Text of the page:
Beyond One Size Fits All A Critical Discourse Analysis of the United Nations Gender Equality Manuals Through an Intersectional Lens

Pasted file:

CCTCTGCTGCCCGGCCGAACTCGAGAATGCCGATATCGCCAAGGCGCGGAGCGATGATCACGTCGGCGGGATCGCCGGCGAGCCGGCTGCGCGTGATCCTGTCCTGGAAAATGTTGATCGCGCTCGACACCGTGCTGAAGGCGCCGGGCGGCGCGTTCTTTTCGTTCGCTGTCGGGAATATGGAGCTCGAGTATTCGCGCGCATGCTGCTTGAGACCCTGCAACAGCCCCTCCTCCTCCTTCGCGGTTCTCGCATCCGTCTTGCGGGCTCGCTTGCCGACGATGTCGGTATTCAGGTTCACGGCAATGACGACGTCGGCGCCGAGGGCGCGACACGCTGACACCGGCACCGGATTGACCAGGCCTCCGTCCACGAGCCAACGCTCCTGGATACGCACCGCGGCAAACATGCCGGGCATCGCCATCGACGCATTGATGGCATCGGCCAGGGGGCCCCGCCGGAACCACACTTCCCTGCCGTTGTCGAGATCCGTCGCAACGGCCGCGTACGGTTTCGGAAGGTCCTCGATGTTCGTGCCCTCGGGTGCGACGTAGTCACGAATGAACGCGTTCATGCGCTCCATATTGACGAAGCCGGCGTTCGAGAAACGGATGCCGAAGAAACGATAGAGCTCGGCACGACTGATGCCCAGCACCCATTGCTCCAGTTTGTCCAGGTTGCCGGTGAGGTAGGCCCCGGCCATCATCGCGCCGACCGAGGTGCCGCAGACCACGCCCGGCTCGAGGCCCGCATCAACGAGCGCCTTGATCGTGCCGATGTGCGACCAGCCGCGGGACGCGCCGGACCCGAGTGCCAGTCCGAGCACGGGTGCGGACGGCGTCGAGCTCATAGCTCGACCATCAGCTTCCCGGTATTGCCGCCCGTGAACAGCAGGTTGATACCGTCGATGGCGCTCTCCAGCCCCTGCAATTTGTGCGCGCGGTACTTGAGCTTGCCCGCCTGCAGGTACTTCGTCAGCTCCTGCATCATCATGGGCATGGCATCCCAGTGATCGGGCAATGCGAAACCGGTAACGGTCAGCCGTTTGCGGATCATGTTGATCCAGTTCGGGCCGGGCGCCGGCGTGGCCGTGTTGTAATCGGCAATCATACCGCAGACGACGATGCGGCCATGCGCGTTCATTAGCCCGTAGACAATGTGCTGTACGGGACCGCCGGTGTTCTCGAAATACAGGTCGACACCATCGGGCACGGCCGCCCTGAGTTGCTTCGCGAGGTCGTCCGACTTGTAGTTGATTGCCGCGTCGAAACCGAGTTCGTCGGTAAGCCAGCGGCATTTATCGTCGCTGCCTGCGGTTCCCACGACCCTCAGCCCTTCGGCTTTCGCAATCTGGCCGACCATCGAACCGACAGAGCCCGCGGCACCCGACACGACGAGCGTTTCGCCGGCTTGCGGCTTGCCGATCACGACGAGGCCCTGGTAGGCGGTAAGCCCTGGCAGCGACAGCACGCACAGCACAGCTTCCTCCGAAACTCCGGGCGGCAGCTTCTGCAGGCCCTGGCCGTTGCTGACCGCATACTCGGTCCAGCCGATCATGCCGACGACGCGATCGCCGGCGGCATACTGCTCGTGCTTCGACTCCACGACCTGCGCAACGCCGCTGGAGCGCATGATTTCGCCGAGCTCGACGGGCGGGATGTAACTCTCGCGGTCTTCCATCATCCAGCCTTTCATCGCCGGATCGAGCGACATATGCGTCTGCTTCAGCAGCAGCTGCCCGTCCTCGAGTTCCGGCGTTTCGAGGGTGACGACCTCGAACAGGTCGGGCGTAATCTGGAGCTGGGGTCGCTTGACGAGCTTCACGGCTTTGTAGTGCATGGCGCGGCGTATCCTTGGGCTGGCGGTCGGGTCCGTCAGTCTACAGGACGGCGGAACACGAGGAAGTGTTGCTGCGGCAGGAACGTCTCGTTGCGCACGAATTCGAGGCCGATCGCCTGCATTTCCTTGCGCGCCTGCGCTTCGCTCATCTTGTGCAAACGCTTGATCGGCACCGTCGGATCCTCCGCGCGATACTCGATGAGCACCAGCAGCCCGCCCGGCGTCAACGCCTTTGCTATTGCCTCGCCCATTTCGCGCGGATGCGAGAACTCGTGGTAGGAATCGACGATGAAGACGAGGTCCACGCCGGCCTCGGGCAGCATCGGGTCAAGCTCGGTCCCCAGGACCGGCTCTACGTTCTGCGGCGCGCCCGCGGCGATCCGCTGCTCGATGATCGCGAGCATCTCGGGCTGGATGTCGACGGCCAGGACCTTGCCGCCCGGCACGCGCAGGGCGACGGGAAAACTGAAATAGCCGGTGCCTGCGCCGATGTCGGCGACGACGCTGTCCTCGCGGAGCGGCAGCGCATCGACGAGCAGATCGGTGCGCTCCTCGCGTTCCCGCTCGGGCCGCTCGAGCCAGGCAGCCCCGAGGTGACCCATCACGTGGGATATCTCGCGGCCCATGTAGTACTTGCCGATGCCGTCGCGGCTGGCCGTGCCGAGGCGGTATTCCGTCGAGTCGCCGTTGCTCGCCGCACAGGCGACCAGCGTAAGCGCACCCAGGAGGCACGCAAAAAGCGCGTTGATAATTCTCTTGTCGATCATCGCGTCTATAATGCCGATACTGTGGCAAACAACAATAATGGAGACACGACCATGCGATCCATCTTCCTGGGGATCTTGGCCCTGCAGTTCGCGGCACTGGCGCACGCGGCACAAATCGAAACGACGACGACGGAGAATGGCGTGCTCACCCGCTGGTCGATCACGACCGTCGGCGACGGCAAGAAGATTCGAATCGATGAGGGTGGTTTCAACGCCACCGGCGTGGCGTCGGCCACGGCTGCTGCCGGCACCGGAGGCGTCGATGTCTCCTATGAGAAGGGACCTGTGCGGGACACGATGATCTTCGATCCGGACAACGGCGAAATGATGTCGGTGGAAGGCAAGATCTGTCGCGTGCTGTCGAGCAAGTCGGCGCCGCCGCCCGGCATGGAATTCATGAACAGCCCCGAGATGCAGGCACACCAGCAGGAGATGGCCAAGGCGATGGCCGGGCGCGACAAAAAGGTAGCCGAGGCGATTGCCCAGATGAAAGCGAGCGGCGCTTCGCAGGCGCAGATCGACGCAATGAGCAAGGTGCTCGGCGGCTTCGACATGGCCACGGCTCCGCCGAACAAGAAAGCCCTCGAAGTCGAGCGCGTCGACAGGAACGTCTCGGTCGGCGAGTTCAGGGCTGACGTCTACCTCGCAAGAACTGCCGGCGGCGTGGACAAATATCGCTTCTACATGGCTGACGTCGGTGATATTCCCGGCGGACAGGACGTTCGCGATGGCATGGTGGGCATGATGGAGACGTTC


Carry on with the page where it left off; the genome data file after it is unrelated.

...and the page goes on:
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In 2015 the UN created the 17 SDG’s, one of which being gender equality. Based on this goal, multiple manuals and toolkits have been written to guide the UN system to achieve gender equality. However, they have not been subject to an intersectional analysis. Aiming to fill this gap, I analyzed three gender equality manuals produced by the UN using critical discourse analysis to find out what they tell us about their intersectionality. The analysis showed that while the manuals state they use an intersectional approach, and include intersectional identities at times, the language employed in the manuals does not always reflect this commitment. Gender is still often seen as a binary, and while at times differences between women are acknowledged, there are still instances where gender is assumed to be a universal experience. When diversity is explicitly mentioned, it is either used to ignore inequalities by using an all-encompassing term or as a way of othering. This can be linked back to ideologies of white liberal feminism, white supremacy, and white savior complex. The implication of this is that intersecting identities are insufficiently addressed, and through inequality regimes within the UN inequalities based on intersecting identities are created.
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